Anyway, Im sorry you are not so very good writer and he cant direct. Are you any relation to Steven? Maybe we could work together??? Im sure I am much less viscous than Ian.

    Best of Luck ~ ivan

  3. michael deitz says:

    Ivan:

    Sorry about the mix up. Just after all the chaos out here I didn’t think anyone should be blamed for what happened but Ian. I’m also sorry to see you think I’m not a good writer. I’m not. I’m an angry theater patron who is forced to see lots of bullshit in Iowa and then is told here’s something exciting this guest director has done and you realize exciting means he’s yelled at students to the point of tears, made freshman girls into sex objects off and on stage and convinced one of his actors that to be a real artist means supplying your director with your little sister for blowjobs after rehearsal. I mean fuck this- no wonder theater is bad- how could we ever attack the oppresors of our country if we welcome them so openly and jokingly into our places of art…

  4. Ivan says:

    Hey Michael,

    Hmmm. You ARE angry, my friend. I wouldn’t give this director guy so much power. I mean, it’s just a play. No one is forcing you to do anything, including the seeing of bad work. The play has sex in it. Not all of it is pretty. I was hard pressed to figure out how to stage the rapes, the murders, the mutilations, the humilating scene where Mrs. C smears excrement on the Narrator’s face… let alone the sex scenes. Please do let me know about that DVD as I’m now more curious than ever to see some of the slaughter you describe. I will email you my address if you can track it down.

    And I have no knowledge of what went down during or after rehearsal except what you are writing here. I, for one, can’t engage in casual sex anymore. I’m too much of a bitch and catch feelings way too easily. So props to Mr. Belton if he can detach himself while painting Iowa City black n’ blue. If I behaved as such I would just end up falling in love . . . wouldn’t that suck? Sucky sucky sucks loving you, oh yeah!

    Maybe you should work on the material yourself? There are also some other great plays by the same author. That would be your best recourse rather than complain online. Better use of your bile me thinks. But this is just my take on the sitch.

    Best of Luck ~ ivan

  5. FrannyGlass says:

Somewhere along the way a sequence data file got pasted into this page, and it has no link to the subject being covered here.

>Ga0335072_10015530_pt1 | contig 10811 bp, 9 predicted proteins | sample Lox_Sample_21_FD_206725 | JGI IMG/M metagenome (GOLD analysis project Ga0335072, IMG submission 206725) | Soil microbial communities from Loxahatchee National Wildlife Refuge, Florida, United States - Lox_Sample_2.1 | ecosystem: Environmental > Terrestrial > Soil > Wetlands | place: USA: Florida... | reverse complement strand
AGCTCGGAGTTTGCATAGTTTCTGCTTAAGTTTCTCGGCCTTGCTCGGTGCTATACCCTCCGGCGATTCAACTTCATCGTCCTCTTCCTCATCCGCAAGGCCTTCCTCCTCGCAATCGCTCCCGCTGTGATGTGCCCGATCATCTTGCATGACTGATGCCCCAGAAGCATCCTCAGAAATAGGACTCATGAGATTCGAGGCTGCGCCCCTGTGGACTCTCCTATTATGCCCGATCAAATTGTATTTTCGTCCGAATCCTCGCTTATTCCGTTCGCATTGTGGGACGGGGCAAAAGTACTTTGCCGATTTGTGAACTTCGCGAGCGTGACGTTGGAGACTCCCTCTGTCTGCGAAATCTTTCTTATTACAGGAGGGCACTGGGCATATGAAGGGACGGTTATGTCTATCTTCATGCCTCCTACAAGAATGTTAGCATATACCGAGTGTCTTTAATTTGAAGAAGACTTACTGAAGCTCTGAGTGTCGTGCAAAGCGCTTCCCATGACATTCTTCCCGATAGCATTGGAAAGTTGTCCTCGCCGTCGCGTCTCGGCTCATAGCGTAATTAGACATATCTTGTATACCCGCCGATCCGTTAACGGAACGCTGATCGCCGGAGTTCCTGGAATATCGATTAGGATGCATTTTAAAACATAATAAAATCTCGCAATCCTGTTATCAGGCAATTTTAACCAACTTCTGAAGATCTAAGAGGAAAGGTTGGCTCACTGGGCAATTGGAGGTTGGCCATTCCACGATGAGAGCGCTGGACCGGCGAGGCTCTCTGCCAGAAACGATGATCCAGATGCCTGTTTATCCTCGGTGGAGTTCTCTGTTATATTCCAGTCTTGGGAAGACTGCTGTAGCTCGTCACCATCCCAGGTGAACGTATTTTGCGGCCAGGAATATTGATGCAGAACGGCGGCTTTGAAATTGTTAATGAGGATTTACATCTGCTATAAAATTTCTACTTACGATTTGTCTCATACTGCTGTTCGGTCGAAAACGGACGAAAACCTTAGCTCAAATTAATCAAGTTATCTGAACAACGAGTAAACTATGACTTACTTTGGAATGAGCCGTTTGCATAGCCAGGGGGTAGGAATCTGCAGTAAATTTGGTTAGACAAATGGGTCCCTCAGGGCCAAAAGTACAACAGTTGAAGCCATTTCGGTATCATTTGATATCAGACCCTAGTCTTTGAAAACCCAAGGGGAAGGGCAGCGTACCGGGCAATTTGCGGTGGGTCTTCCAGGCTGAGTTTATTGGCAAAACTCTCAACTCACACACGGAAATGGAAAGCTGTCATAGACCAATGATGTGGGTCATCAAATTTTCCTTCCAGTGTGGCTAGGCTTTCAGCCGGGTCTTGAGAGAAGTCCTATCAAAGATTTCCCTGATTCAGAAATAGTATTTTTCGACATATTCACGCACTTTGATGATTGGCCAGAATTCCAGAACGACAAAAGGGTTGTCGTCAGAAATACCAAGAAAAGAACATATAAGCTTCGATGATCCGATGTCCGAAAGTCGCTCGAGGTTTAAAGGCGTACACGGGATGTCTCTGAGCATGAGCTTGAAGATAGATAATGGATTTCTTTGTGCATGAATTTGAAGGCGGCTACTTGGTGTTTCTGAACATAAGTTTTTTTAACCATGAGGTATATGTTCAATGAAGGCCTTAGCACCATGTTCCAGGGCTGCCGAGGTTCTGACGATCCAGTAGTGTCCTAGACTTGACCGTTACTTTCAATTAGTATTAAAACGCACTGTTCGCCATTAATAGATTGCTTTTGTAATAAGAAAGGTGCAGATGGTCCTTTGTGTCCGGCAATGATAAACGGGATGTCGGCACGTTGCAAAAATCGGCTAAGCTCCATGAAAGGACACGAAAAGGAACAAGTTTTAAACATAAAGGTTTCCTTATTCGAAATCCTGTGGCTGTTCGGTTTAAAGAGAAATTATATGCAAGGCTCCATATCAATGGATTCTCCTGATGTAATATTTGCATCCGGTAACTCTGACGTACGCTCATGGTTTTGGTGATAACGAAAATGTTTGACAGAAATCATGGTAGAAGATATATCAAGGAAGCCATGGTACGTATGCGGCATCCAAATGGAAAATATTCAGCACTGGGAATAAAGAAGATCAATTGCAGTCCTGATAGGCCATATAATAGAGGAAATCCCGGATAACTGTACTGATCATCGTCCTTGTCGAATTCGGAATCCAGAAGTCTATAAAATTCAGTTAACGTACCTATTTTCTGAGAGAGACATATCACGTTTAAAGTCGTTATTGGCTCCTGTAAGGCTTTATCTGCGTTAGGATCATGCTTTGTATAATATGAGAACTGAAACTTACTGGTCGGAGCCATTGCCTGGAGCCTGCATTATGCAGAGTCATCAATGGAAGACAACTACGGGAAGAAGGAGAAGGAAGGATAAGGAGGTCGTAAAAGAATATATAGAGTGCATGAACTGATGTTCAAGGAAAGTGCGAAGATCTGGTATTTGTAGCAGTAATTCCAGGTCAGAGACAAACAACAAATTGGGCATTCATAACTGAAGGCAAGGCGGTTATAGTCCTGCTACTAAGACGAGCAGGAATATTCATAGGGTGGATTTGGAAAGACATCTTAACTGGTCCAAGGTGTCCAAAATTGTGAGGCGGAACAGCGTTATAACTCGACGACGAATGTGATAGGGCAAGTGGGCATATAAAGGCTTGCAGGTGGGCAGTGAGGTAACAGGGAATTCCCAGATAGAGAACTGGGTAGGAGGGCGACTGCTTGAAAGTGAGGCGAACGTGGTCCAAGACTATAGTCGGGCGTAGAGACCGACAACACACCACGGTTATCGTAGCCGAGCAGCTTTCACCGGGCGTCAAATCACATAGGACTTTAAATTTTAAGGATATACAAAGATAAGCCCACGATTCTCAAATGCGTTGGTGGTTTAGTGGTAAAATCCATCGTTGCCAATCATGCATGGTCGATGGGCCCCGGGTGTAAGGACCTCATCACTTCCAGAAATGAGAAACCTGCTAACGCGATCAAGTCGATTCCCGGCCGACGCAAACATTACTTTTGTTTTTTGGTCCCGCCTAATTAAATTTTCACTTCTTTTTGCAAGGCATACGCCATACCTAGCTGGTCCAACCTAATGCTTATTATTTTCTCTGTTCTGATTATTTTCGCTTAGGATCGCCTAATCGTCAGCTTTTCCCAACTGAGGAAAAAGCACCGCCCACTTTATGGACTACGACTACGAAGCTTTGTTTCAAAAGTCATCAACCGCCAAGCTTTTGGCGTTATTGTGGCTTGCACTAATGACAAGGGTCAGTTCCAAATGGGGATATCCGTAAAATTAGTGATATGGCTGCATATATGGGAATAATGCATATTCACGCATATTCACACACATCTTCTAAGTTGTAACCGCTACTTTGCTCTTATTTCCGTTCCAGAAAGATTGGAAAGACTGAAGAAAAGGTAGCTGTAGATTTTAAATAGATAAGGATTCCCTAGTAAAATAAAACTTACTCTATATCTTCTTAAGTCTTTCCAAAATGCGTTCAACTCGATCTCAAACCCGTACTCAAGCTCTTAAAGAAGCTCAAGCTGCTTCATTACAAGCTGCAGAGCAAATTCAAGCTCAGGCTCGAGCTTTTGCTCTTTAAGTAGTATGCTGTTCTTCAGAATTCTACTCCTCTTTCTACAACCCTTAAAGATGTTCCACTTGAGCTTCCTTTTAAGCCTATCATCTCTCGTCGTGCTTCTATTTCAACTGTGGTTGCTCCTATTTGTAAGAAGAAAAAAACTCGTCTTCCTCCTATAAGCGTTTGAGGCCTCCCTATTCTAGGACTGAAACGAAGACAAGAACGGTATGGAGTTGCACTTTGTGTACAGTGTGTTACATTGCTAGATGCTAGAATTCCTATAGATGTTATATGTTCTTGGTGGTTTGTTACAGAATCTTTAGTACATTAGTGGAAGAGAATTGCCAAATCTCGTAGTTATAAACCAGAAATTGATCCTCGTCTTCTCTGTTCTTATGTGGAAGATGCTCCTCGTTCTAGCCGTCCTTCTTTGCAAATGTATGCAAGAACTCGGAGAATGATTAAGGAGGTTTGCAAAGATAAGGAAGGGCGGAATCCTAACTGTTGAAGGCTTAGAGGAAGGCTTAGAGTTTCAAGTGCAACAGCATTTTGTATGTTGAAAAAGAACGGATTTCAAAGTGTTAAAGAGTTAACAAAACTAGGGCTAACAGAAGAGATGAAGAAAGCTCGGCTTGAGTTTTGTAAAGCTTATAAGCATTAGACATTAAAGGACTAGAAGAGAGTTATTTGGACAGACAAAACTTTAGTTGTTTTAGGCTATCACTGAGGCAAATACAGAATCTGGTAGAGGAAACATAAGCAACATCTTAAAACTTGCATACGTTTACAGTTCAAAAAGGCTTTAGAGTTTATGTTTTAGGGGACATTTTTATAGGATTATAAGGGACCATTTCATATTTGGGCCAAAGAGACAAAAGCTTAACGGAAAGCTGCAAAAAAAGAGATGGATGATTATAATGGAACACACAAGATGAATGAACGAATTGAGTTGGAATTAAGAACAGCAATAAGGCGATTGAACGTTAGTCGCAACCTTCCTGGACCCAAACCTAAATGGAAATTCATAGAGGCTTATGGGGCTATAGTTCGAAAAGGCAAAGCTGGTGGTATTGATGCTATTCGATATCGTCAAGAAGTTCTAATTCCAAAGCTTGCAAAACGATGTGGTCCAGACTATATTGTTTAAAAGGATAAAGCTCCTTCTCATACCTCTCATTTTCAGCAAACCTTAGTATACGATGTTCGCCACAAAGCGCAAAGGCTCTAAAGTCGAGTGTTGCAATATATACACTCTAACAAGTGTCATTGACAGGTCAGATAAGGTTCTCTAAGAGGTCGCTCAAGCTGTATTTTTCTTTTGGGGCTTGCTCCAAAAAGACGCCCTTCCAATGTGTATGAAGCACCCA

I know that Ian Belton guy! He made me cry a bunch of times. It was really painful and stuff and I told my mom on him and she told me I could quit the play if I wanted to, but would that solve anything? Because, as my ex used to so lovingly remind me, we hate most the things we see in others that we also know are within ourselves. So I did this play with the Belton guy, and you know what? I cried a bunch more times. BUt then we made this amazing art, and I learned that, well, it’s certainly isn’t nice to be not nice, but you also have to be demanding of people. Because they’re lazy, people are. So then I directed my own play, and I didn’t make anyone cry (except the audience and that’s cause the play was like, um, emotional). But I did know how to ask for what I wanted. And now when someone yells at me I’m like “Look, just because you’re all freaked out, don’t take it out on me sistah. Just tell me what you want and I’ll get it done, I’m good like that.” And about that play I made with the Ian Belton dude, my friends, who knew he’d made me cry, they really loved it. Even though they knew how hard it was for me to make the play. Because that’s the great thing about the art: you bleed all over this canvas and everyone thinks it is a beautiful painting made from cadmium red paint and it really speaks to them about how their dog died unexpectedly one Christmas morning. Or maybe they just like the color red. The point is, if they want to buy in to the story, they do it. And in doing so, they make up their own story. Ian Belton sounds like he’s on the same page as my frined Foucault. They should jam. And Ian Belton, if you read this masturbatory blog post of mine, know that I think you’re a helluva guy, sure you could be nicer, but I heard from my friend Reefa that you’re making some changes and I know you have your reasons. As we all do. Oh, and Ivan, you’re okay too. Reading your blog makes me feel like I’m in the cool kids club, and it’s pretty entertaining stuff. Ever thought of writing a book? I know this story about girls and candy…